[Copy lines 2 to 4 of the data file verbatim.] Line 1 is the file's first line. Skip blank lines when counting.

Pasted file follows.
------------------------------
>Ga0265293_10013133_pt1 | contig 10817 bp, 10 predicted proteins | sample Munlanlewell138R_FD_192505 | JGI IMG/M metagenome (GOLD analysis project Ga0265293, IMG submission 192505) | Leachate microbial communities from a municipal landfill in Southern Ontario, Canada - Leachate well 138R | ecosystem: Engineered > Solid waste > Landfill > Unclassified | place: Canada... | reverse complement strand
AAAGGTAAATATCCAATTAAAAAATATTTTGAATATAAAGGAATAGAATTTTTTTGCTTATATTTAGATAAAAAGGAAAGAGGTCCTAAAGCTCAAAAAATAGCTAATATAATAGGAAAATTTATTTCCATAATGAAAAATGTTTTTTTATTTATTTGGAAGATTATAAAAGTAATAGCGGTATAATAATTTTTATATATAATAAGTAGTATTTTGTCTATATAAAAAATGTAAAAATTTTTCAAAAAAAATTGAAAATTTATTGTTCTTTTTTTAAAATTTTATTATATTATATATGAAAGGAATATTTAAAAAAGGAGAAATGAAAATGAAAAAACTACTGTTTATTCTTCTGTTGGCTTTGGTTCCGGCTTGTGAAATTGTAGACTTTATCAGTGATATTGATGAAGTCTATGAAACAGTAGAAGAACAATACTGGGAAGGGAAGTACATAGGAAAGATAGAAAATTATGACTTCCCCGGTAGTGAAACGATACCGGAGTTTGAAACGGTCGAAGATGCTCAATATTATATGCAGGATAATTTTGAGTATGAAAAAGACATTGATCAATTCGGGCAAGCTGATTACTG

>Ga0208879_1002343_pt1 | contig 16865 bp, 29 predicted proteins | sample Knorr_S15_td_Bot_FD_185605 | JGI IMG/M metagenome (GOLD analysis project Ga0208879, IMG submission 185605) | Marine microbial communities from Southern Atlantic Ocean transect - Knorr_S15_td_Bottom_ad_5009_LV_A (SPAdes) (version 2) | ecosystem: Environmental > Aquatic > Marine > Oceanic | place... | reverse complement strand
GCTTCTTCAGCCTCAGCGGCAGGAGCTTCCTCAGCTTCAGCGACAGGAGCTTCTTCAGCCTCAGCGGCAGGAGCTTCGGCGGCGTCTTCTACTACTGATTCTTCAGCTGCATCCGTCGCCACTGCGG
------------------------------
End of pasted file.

AAAGGTAAATATCCAATTAAAAAATATTTTGAATATAAAGGAATAGAATTTTTTTGCTTATATTTAGATAAAAAGGAAAGAGGTCCTAAAGCTCAAAAAATAGCTAATATAATAGGAAAATTTATTTCCATAATGAAAAATGTTTTTTTATTTATTTGGAAGATTATAAAAGTAATAGCGGTATAATAATTTTTATATATAATAAGTAGTATTTTGTCTATATAAAAAATGTAAAAATTTTTCAAAAAAAATTGAAAATTTATTGTTCTTTTTTTAAAATTTTATTATATTATATATGAAAGGAATATTTAAAAAAGGAGAAATGAAAATGAAAAAACTACTGTTTATTCTTCTGTTGGCTTTGGTTCCGGCTTGTGAAATTGTAGACTTTATCAGTGATATTGATGAAGTCTATGAAACAGTAGAAGAACAATACTGGGAAGGGAAGTACATAGGAAAGATAGAAAATTATGACTTCCCCGGTAGTGAAACGATACCGGAGTTTGAAACGGTCGAAGATGCTCAATATTATATGCAGGATAATTTTGAGTATGAAAAAGACATTGATCAATTCGGGCAAGCTGATTACTG

>Ga0208879_1002343_pt1 | contig 16865 bp, 29 predicted proteins | sample Knorr_S15_td_Bot_FD_185605 | JGI IMG/M metagenome (GOLD analysis project Ga0208879, IMG submission 185605) | Marine microbial communities from Southern Atlantic Ocean transect - Knorr_S15_td_Bottom_ad_5009_LV_A (SPAdes) (version 2) | ecosystem: Environmental > Aquatic > Marine > Oceanic | place... | reverse complement strand
GCTTCTTCAGCCTCAGCGGCAGGAGCTTCCTCAGCTTCAGCGACAGGAGCTTCTTCAGCCTCAGCGGCAGGAGCTTCGGCGGCGTCTTCTACTACTGATTCTTCAGCTGCATCCGTCGCCACTGCGG